Bosnia stories

We were driving just outside of Sarajevo when the voice of Rudolf Reitz, director of the Adventist Development and Relief Agency (ADRA), came over our two-way radio, warning that snipers were shooting from the hills up ahead.

It was February 1996 and the war was technically over, but there was still sporadic violence in Bosnia.

I was working as a freelance journalist in Eastern Europe, and had volunteered to go with Reitz’s Czech humanitarian aid group to deliver 30,000 pounds of food, clothes and supplies to the ravaged country. Two other journalists, a filmmaker and I were recording the event.

Reitz, who was riding in a van ahead of us, had been to Sarajevo on similar missions during the war, and apparently wasn’t fazed by the message he had just delivered, which someone translated for me. I exchanged nervous looks with the Czech journalist sitting beside me. Reitz wished us luck and we drove on, making it through unscathed.

It wasn’t my first time dabbling in a dangerous area of the globe, but Sarajevo had a lot to teach me. In 1991, given a choice of where to study abroad, I chose Northern Ireland. Nobody else had applied for that slot. I was fascinated by these extremes of the human experience. Call me a lunatic.

War Geography 101

In many ways, it’s impossible to be prepared when going to a war-torn country. Before going to Bosnia, the humanitarian group told us to bring food, water and warm clothes.

When we got there, stores sold film and food, but no maps. Not that maps would have made a difference – many of the streets were unmarked, with buildings either leveled or bombed beyond recognition.

It is useful to be aware that political boundaries can affect travel. In Northern Ireland, one knew the politics of some neighborhoods by the colors painted on the sidewalks. Blue, red and white indicated Protestant areas. Catholic neighborhoods had white, green and gold. People worried about being targeted by terrorism knew to stay out of the wrong neighborhoods, bars, even taxis, depending on which side they identified with.

In Mostar, a Bosnian city of about 60,000 people, the Neretva River marked the boundary between the Muslims and Croats. On the day our convoy was to leave for Sarajevo, I became separated from my travel partners on the Muslim side of the city, and needed to get back to the Croat side by the time the crew was to leave.

It was pouring rain and I had no idea where I was going. Neither did Denan Bosnjic, an English-speaking Muslim I had met that day, but he agreed to help me.

On foot, getting drenched and cold, we looked everywhere – including a police station – for a phone book, but without luck.

Bosnjic said not to worry, he knew the best shortcuts through the city from back during the war. But when we got to the United Nations footbridge across the river, he stopped abruptly, saying it would be too dangerous for him to accompany me to the Croat side.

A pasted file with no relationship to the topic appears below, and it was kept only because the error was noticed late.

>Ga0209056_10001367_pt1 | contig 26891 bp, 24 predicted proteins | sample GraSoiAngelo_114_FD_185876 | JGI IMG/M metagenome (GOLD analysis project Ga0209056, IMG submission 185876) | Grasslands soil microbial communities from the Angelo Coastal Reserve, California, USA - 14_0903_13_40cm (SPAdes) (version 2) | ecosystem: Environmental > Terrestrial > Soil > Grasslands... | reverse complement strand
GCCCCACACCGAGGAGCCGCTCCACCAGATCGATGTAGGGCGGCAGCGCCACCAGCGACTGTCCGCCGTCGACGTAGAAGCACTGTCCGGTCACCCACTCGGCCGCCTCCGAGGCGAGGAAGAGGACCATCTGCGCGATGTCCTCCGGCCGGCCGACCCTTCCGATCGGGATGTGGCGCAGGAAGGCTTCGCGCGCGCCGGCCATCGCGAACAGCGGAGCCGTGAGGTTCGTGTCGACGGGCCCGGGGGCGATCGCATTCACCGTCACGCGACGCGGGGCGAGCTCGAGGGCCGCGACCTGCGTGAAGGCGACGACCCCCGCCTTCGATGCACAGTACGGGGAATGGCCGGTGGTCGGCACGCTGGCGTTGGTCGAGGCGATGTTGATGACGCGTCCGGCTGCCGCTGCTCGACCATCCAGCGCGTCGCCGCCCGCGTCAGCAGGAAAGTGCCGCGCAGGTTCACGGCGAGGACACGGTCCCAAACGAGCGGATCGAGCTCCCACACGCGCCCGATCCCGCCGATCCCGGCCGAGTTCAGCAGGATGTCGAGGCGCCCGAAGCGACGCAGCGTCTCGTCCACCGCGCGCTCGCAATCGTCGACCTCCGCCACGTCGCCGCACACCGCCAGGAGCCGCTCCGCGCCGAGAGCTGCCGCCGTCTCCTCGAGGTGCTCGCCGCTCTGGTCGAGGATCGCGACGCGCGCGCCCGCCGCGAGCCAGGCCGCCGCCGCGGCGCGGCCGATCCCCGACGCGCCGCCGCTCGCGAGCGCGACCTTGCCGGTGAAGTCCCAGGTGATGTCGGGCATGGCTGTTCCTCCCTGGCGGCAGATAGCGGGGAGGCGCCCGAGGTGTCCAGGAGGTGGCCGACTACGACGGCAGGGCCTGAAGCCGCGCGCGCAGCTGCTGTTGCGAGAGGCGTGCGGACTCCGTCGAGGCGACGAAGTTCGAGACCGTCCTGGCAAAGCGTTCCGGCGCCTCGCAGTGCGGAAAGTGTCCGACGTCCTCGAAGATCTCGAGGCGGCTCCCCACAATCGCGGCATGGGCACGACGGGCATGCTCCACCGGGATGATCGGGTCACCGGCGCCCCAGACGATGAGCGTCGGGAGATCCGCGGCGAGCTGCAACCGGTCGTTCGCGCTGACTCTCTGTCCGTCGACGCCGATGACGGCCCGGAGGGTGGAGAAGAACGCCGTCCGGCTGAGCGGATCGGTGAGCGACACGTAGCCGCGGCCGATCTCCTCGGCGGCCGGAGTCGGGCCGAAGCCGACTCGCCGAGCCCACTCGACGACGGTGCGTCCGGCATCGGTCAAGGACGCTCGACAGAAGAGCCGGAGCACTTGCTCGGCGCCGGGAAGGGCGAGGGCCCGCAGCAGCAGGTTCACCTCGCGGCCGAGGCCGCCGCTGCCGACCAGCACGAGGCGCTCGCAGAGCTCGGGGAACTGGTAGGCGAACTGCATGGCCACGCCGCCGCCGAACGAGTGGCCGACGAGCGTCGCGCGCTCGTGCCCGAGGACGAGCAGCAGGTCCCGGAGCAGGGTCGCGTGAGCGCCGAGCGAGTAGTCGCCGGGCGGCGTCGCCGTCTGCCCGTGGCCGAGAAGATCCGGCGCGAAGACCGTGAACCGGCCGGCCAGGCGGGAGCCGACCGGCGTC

I was terrified of being alone, not knowing my way and not knowing the language. As we stood there, some United Nations workers came along, speaking English. I followed them over the bridge, and they pointed me in the right direction.

Inconvenience as a way of life

The population of Sarajevo was about 650,000 before the war decreased it by half – the result of a mass exodus and thousands upon thousands of deaths. Residents said it wasn’t safe to walk the streets until the arrival of the multinational Implementation Force (IFOR) in December 1995.

It was a night in late February 1996 when we arrived at a Serbian home in Sarajevo, where we stayed for five nights. Bullets had cracked spiderweb patterns in the glass panes at the entrance. We took off our snow boots and dumped our belongings to the cadence of gunfire in the distance.

We had running water only twice a week. One morning Czech humanitarian aid worker Marta Lipusova and I washed our hair in a bucket of water and reused the water to flush the toilet. I grimaced, thinking about the amount of water I wasted on a regular basis at home.

It wasn’t long before I met Pavle Stanic, a 48-year-old Serb. He said he found God on March 18, 1993, when a rocket-propelled grenade smashed through the roof of his apartment while he was reading a Bible borrowed from a neighbor. Saying it was God’s will, he agreed to be my interpreter.

Transportation was scarce because many of the cars once used for transit had been overturned as barricades. One morning, as Stanic and I were on our way to a tram stop, he asked, "Why did you not come to Sarajevo before? A lot of people come now, after the war, and they want to go back and say ‘I’ve been to Sarajevo and I know everything.’ They don’t know anything."

I admitted that it hadn’t occurred to me to come during the war. Truthfully, I probably would’ve been too afraid. I told him I couldn’t possibly know "everything" about the war, but hoped I could learn something and that my stories, published in American papers, would be helpful.

Throughout our trip, my travel partners and I were in awe of the Bosnian people. Many had lost relatives, homes, schools and businesses to the war. They just kept on going and tried to make the best of what was left.

Marta Lipusova said something I’ve kept with me ever since: "I want to bring my children to Sarajevo, so they can see the difference between a big problem and a small problem."

I have to keep reminding myself of that here in the United States.

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